When Canadian Prime Minister Justin Trudeau schooled a journalist on the basics of quantum computing yesterday, I was initially as charmed and delighted as everyone else. But then a niggling sense of dismay set in. Why should this be such a singular newsworthy event? How come so few of us can do what Trudeau did, when…
Google’s AlphaGo computer may have bested a human in four out of five matches last month, but human beings still excel when it comes to intuitive leaps in problem solving. That’s the conclusion of a new paper in Nature by Danish scientists. Blending the two approaches yields the best of both worlds—a marriage of man…
Scientists have theorized for decades that an additional state of matter exists, but despite tantalizing hints to its presence, details about this mystery state have remained elusive—until now.
Normally, photons want nothing to do with one another. Light waves just pass through each other like ghosts. But now, for the first time ever, scientists at the University of Vienna have coaxed a strong interaction between two single photons. It's an achievement that opens up radical new possibilities for a number of…
Thanks to two studies published in Nature last Thursday, the chance of successful teleportation has considerably increased. Which is a good thing, right?
We’re still a far way’s off from being able to beam people through space, but in a science first, physicists have successfully transported information across a solid state system similar to a computer chip. The breakthrough could lead to more powerful processors and highly sophisticated encryption schemes.
Technically, any sound moves electrons, since electrons are part of the atoms that move in pressure waves. But now scientists are using sonic waves to move an electron down a wire perfectly - with no loss of information. Then they played ping-pong with it. Typical.
Scientists have developed a technique to change the color and shape of photons. This could be a boon for quantum computing.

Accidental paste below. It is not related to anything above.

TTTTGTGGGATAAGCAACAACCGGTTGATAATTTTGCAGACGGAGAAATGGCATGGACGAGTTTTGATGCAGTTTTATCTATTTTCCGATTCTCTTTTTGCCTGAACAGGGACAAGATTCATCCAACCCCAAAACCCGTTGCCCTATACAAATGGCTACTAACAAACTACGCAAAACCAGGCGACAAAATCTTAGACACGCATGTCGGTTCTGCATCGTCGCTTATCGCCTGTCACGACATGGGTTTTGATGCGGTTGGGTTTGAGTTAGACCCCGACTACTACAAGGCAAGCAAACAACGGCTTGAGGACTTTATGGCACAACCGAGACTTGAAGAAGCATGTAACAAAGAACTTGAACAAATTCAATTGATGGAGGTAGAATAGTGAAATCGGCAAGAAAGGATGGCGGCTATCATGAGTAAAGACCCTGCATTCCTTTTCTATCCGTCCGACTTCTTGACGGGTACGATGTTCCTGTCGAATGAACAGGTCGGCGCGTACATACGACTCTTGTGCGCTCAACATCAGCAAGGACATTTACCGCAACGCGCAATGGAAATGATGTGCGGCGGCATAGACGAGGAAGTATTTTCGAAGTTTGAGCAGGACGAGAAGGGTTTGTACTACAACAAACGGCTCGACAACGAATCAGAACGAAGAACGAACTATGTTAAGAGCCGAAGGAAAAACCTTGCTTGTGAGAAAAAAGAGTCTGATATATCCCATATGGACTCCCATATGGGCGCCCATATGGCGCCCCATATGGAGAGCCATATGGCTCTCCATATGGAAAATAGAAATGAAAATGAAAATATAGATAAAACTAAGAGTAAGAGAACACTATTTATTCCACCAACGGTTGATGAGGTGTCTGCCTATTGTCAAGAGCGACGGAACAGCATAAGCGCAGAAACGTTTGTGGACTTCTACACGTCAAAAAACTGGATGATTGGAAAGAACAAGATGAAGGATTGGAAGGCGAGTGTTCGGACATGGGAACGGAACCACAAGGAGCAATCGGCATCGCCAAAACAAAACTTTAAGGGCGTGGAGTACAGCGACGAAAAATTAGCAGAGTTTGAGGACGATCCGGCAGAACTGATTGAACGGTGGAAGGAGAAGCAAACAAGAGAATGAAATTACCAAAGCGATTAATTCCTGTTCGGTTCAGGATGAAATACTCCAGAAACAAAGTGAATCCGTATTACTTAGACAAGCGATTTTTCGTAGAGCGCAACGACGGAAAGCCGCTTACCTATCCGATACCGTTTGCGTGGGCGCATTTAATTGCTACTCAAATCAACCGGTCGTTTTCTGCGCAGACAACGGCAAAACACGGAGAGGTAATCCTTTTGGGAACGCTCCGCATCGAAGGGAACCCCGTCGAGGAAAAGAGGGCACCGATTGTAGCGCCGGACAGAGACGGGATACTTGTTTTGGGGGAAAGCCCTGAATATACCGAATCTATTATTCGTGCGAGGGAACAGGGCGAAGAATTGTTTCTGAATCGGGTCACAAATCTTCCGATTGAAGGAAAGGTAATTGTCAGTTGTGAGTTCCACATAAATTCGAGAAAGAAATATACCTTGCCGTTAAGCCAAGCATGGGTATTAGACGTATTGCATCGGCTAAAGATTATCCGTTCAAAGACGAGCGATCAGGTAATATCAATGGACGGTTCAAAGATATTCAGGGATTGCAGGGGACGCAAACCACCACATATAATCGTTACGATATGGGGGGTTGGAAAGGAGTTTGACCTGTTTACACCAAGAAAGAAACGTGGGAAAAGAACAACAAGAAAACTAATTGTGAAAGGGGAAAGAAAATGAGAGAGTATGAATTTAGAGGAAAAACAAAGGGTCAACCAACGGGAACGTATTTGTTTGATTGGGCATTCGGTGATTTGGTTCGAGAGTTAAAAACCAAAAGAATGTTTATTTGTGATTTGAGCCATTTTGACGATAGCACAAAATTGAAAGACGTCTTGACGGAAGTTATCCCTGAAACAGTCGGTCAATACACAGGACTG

Modern computers rely on electrons moving through wires to transmit information, which is far, far slower than the fast-as-light optics we theoretically could be using. And now we've found the exotic material that might allow us to leave electrons behind.
One big problem holding up the development of quantum computing is building materials. But there might be a solution, and it awesomely involves nitrogen-infused diamond nanocrystals.
Achieving faster than light speed is one of the dearest dreams of science (and science fiction). But what about slowing light down? In the last ten years, scientists have done some amazing things by slowing down the speed of light.
Thanks to quantum computing, we now have a fairly precise idea how much energy a hydrogen molecule gives off. Gone are the days when we had to guess this sort of thing by tossing atoms from hand to hand.
Quantum computers, which would rely on quantum mechanical concepts like superposition and entanglement to perform operations of unimaginable complexity, remain a pipe dream. But physicists have nevertheless come up with an algorithm that only quantum computers could use.
The latest development in particle physics reveals the "indivisible" electron might not be so indivisible in all situations. Scientists at Cambridge University have discovered that electrons in quantum-scale wires can break into two smaller particles, called spinons and holons.
Soon your processor might be able to do three things at once. In a major stride towards commonplace quantum computing, a Yale university team has just unveiled a new two-qubit quantum processor that actually looks like a conventional computer chip.